Eager to reverse a history of low voter turnout, the little-known King Conservation District is holding the largest online election ever conducted by a public agency in the United States.

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Eager to reverse a history of low voter turnout, the little-known King Conservation District is holding the largest online election ever conducted by a public agency in the United States.

One million voters are eligible to cast ballots over the Internet from their home computers in the supervisor election that started last week and ends March 15. Registered voters in all of King County are eligible to participate, except for those in Federal Way, Enumclaw and three smaller cities.

To some observers, it’s a bold leap into a future that younger voters are yearning for. To others, it’s a misguided and dangerous outsourcing of vote-counting.

“For a small district that’s trying to conduct an election without having the existing election facilities like ballot-tabulation equipment, I think this is a smart way to go,” said Katie Blinn, who supervises local elections — but not conservation-district balloting — as co-director of elections for the Secretary of State.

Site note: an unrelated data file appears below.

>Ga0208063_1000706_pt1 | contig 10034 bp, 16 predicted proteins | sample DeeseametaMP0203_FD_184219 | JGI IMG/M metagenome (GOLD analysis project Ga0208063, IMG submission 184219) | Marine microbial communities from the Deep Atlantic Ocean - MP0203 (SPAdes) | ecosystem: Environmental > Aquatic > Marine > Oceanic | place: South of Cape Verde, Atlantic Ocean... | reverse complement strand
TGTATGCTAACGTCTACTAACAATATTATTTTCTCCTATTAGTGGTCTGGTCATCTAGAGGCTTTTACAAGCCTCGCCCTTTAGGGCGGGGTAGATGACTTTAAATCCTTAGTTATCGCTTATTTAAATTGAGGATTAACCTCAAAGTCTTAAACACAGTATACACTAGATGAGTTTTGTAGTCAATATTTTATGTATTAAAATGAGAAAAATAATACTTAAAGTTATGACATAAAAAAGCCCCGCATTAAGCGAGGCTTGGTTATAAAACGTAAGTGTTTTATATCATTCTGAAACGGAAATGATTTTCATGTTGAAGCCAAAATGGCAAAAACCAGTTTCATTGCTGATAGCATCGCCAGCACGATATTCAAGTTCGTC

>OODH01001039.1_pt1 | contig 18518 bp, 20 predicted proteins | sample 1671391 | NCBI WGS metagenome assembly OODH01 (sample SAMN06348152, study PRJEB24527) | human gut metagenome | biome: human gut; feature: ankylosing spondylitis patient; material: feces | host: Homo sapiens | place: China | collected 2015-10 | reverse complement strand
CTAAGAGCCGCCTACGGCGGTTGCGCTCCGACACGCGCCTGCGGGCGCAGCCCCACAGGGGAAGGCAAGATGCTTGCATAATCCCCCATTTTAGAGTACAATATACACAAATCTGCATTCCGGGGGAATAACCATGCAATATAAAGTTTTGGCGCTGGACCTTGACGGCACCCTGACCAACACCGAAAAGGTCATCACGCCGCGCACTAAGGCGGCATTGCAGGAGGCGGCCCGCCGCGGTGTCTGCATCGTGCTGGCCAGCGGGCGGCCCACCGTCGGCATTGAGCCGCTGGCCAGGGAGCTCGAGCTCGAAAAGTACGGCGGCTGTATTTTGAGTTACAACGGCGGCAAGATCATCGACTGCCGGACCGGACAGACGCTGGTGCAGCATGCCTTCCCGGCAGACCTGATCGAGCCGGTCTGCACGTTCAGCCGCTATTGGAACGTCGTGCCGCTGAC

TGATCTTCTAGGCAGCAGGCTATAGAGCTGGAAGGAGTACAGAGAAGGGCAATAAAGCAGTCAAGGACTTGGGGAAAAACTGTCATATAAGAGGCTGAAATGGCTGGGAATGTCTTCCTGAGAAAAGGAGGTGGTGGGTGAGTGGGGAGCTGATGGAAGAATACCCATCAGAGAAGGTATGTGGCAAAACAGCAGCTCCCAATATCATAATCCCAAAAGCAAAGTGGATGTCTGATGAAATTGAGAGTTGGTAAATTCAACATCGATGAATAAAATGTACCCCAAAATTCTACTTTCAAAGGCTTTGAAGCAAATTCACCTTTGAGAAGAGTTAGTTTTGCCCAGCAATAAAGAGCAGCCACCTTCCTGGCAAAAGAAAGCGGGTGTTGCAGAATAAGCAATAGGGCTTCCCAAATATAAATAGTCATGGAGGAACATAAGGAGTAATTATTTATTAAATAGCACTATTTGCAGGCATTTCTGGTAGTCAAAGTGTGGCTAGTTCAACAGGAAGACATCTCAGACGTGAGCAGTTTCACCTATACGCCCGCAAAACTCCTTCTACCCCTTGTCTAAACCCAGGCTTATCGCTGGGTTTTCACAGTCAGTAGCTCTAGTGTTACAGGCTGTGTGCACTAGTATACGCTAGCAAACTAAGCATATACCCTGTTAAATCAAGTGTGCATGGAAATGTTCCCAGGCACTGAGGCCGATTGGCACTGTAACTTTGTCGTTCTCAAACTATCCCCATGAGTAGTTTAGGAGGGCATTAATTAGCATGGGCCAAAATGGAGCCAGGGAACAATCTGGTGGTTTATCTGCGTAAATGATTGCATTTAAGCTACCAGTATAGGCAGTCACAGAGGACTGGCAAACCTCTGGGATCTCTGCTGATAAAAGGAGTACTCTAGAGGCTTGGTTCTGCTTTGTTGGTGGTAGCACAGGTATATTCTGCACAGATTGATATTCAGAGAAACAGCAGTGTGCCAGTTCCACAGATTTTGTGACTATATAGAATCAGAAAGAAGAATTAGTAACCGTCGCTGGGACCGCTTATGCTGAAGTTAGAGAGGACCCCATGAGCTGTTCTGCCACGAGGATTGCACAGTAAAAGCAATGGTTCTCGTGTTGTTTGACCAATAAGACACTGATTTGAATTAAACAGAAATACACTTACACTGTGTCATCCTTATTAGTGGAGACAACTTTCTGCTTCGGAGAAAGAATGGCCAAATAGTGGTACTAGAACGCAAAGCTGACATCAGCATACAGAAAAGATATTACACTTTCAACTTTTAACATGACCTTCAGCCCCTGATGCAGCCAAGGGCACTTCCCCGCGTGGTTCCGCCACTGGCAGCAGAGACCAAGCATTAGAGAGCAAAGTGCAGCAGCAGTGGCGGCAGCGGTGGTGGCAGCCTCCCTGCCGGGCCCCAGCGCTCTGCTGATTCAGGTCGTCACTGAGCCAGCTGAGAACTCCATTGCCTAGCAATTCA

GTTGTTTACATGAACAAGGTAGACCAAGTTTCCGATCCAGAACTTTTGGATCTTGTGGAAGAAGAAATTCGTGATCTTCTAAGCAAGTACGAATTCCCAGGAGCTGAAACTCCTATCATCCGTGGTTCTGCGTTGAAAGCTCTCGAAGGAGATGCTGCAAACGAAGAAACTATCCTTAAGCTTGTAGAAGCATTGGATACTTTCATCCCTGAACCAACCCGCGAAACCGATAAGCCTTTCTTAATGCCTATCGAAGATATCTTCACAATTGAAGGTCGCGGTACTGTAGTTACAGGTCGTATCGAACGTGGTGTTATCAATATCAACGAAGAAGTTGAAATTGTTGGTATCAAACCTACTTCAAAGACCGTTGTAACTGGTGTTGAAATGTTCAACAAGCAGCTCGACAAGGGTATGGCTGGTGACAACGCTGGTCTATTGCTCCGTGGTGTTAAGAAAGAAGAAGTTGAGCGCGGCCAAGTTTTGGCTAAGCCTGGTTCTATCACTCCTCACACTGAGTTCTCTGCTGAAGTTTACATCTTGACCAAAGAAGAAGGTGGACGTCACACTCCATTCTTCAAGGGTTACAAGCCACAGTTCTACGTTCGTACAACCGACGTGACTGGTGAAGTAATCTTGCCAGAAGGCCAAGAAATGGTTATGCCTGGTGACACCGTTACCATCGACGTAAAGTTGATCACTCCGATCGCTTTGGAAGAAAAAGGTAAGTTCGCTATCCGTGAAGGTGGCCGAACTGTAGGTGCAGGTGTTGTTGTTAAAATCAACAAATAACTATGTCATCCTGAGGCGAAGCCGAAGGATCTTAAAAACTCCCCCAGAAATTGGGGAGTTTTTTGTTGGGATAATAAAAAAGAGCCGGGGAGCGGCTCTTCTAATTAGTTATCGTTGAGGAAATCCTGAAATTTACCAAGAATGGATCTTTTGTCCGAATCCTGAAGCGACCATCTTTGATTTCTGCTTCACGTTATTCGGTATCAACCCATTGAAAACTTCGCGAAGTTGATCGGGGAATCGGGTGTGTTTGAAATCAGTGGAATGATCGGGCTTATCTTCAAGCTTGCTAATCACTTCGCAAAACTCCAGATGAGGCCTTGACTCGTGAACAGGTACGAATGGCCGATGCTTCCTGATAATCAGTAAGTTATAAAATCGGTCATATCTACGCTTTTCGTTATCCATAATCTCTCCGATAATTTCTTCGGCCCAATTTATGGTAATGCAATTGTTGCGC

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But without a paper record to back up every vote, Douglas W. Jones, associate professor of computer science at the University of Iowa, claims Internet voting is vulnerable to manipulation — and, he said, “Outsourcing a democracy is not a good idea.”

District officials, who experimented with electronic balloting at voting centers two years ago, say an online election is the best way they’ve found to encourage voter participation at a price they can afford.

Recent elections conducted at a handful of polling places have drawn 196 to 4,389 voters, turnouts of less than one-half of 1 percent.

If the conservation district paid King County Elections to conduct a vote-by-mail election, it could cost $1 million, money now used to stabilize bluffs, keep manure out of creeks and restore salmon habitat.

That led the district to online voting, which a private contractor is managing for $50,000.

“Over the years we’ve had our critics,” said district board Chairman Bill Knutsen. “This is the best way we have to answer their concerns, to provide an opportunity for all members of the conservation district to vote.”